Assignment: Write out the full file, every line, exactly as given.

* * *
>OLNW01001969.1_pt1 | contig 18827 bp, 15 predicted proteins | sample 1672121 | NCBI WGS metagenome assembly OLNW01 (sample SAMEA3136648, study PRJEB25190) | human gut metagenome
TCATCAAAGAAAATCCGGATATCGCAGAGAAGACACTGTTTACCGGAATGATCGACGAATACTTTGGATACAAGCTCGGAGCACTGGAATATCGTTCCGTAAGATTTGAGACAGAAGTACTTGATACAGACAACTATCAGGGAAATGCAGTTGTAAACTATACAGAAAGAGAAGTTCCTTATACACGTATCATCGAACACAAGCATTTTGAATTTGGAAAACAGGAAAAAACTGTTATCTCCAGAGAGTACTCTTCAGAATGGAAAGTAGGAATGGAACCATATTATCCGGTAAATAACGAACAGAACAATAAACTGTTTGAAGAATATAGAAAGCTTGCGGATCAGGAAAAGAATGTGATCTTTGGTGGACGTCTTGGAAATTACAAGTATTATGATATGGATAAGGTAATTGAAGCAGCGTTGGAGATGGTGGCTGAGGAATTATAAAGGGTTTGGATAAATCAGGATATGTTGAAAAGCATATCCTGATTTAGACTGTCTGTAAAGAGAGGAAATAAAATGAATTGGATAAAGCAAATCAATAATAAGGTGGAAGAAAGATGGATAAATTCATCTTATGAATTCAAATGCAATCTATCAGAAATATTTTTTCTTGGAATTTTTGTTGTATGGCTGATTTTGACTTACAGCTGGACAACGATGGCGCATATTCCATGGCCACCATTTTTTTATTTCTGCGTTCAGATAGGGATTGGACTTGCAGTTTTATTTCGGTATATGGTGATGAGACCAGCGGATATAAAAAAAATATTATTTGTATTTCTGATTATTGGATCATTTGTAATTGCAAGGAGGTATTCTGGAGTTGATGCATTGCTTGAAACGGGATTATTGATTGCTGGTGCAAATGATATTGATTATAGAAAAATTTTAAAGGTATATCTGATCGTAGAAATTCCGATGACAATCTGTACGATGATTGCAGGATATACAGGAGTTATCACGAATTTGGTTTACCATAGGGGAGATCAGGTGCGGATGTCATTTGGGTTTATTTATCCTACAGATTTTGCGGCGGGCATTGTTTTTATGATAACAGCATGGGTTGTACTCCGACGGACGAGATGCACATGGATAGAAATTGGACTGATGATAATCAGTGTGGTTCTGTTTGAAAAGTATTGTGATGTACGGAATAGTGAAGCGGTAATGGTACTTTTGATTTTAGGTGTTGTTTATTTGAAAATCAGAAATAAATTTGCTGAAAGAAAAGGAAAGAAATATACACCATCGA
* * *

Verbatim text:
>OLNW01001969.1_pt1 | contig 18827 bp, 15 predicted proteins | sample 1672121 | NCBI WGS metagenome assembly OLNW01 (sample SAMEA3136648, study PRJEB25190) | human gut metagenome
TCATCAAAGAAAATCCGGATATCGCAGAGAAGACACTGTTTACCGGAATGATCGACGAATACTTTGGATACAAGCTCGGAGCACTGGAATATCGTTCCGTAAGATTTGAGACAGAAGTACTTGATACAGACAACTATCAGGGAAATGCAGTTGTAAACTATACAGAAAGAGAAGTTCCTTATACACGTATCATCGAACACAAGCATTTTGAATTTGGAAAACAGGAAAAAACTGTTATCTCCAGAGAGTACTCTTCAGAATGGAAAGTAGGAATGGAACCATATTATCCGGTAAATAACGAACAGAACAATAAACTGTTTGAAGAATATAGAAAGCTTGCGGATCAGGAAAAGAATGTGATCTTTGGTGGACGTCTTGGAAATTACAAGTATTATGATATGGATAAGGTAATTGAAGCAGCGTTGGAGATGGTGGCTGAGGAATTATAAAGGGTTTGGATAAATCAGGATATGTTGAAAAGCATATCCTGATTTAGACTGTCTGTAAAGAGAGGAAATAAAATGAATTGGATAAAGCAAATCAATAATAAGGTGGAAGAAAGATGGATAAATTCATCTTATGAATTCAAATGCAATCTATCAGAAATATTTTTTCTTGGAATTTTTGTTGTATGGCTGATTTTGACTTACAGCTGGACAACGATGGCGCATATTCCATGGCCACCATTTTTTTATTTCTGCGTTCAGATAGGGATTGGACTTGCAGTTTTATTTCGGTATATGGTGATGAGACCAGCGGATATAAAAAAAATATTATTTGTATTTCTGATTATTGGATCATTTGTAATTGCAAGGAGGTATTCTGGAGTTGATGCATTGCTTGAAACGGGATTATTGATTGCTGGTGCAAATGATATTGATTATAGAAAAATTTTAAAGGTATATCTGATCGTAGAAATTCCGATGACAATCTGTACGATGATTGCAGGATATACAGGAGTTATCACGAATTTGGTTTACCATAGGGGAGATCAGGTGCGGATGTCATTTGGGTTTATTTATCCTACAGATTTTGCGGCGGGCATTGTTTTTATGATAACAGCATGGGTTGTACTCCGACGGACGAGATGCACATGGATAGAAATTGGACTGATGATAATCAGTGTGGTTCTGTTTGAAAAGTATTGTGATGTACGGAATAGTGAAGCGGTAATGGTACTTTTGATTTTAGGTGTTGTTTATTTGAAAATCAGAAATAAATTTGCTGAAAGAAAAGGAAAGAAATATACACCATCGA